[T]he image of a holy book sitting so unobtrusively on a shelf, having been given up, is a poweful one.
If you ever come across it, I'd very much recommend you pick up a copy of The Study Quran. It's not as "poetic" as other versions I've read, because it's written in a more "accessible" manner, but the commentary in it is very insightful, almost to a fault. There's times where I'll be reading it and find myself reading the commentary on the Quran more than the Quran itself.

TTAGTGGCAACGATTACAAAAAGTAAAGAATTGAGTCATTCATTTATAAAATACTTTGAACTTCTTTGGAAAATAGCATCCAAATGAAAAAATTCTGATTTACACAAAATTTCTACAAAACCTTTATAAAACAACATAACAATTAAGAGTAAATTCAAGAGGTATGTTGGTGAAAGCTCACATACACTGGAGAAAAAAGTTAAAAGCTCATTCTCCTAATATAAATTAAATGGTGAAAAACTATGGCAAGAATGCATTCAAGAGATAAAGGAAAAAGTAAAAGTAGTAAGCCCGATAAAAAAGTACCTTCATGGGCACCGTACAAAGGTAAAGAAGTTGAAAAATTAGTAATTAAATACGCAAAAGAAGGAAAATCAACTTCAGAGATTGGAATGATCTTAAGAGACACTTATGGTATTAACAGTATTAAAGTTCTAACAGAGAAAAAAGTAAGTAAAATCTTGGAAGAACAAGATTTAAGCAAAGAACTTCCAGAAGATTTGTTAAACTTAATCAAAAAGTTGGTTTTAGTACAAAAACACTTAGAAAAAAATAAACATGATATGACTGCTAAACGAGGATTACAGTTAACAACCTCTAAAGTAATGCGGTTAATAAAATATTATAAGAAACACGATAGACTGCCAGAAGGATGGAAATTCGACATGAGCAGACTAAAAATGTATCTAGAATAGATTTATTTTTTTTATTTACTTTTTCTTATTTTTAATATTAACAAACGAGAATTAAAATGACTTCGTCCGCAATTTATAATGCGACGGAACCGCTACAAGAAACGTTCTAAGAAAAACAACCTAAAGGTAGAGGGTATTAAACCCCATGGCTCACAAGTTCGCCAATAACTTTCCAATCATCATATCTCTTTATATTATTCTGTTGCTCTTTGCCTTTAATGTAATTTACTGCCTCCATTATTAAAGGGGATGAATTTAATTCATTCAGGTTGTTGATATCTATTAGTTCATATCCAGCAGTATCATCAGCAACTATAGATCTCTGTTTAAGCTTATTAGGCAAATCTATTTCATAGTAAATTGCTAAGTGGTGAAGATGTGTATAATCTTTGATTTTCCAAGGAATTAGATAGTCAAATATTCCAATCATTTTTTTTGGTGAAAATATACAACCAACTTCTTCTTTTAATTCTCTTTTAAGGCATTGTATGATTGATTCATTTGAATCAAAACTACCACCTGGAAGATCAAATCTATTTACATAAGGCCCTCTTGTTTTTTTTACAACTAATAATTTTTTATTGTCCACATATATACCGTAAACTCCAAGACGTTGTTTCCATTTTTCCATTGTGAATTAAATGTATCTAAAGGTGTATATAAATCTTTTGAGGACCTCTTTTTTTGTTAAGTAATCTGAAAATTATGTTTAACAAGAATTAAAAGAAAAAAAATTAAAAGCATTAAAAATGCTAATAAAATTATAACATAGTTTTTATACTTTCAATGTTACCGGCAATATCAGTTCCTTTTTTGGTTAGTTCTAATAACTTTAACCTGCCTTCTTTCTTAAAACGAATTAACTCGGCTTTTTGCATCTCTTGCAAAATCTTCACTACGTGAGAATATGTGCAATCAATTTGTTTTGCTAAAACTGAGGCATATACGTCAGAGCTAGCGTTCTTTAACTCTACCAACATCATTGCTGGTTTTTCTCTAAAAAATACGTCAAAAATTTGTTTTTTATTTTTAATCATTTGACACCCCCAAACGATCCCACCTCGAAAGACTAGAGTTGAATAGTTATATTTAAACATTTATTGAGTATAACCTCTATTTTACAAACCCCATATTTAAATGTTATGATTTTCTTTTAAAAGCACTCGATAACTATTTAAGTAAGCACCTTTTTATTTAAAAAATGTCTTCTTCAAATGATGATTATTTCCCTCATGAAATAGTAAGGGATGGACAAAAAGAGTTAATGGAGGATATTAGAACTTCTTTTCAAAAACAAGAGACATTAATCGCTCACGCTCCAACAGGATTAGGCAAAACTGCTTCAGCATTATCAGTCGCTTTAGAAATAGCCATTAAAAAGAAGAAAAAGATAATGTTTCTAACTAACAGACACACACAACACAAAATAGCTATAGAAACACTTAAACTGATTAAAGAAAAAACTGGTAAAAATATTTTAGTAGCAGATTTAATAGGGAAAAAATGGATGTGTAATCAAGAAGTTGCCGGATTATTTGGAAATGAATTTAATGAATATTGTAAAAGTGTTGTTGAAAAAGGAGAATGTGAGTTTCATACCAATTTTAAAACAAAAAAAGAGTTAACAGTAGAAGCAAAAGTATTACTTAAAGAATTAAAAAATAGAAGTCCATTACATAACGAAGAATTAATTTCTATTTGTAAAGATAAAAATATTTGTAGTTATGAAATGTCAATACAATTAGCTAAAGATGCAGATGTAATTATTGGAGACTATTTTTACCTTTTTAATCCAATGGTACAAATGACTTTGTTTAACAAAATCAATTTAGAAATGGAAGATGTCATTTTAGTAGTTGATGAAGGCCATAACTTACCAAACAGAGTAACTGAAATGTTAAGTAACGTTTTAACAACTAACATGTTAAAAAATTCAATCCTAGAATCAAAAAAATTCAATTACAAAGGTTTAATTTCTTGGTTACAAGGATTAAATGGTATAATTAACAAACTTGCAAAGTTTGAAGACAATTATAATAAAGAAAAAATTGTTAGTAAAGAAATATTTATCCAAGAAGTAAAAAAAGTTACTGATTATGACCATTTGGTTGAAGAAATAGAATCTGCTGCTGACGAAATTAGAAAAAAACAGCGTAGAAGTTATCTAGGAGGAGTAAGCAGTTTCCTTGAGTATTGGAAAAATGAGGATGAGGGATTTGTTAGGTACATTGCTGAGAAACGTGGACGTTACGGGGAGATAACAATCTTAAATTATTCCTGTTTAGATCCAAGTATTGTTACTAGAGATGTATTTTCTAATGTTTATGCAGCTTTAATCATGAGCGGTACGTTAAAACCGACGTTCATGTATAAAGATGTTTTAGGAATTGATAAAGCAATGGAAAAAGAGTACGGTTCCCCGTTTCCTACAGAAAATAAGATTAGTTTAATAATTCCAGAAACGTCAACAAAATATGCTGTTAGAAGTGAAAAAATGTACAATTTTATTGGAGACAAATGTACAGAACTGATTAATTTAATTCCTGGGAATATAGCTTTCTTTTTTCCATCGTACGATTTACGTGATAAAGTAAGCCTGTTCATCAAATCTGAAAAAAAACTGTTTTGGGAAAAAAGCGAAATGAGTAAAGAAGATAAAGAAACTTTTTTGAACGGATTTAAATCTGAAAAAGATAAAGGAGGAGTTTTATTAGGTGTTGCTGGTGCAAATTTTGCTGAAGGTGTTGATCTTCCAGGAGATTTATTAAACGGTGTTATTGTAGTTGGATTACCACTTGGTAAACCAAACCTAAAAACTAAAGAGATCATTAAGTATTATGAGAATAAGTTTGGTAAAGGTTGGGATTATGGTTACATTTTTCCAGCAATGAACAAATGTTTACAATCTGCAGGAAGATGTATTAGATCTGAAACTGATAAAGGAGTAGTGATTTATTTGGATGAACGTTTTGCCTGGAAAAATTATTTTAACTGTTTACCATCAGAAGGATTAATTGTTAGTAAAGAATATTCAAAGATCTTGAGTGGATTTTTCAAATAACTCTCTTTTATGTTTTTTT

While I haven't finished it, because I'm honestly not to much of a fan of books that "mess with peoples' heads" (as Dala puts it), I'd second Kazuo Ishiguro's The Burried Giant. I got about two thirds of the way through it and it's wonderfully written, both in the sense that Ishiguro does amazing work with words and also in that I feel like I'm reading a modern tale about The Matters of Britian or The Matters of France.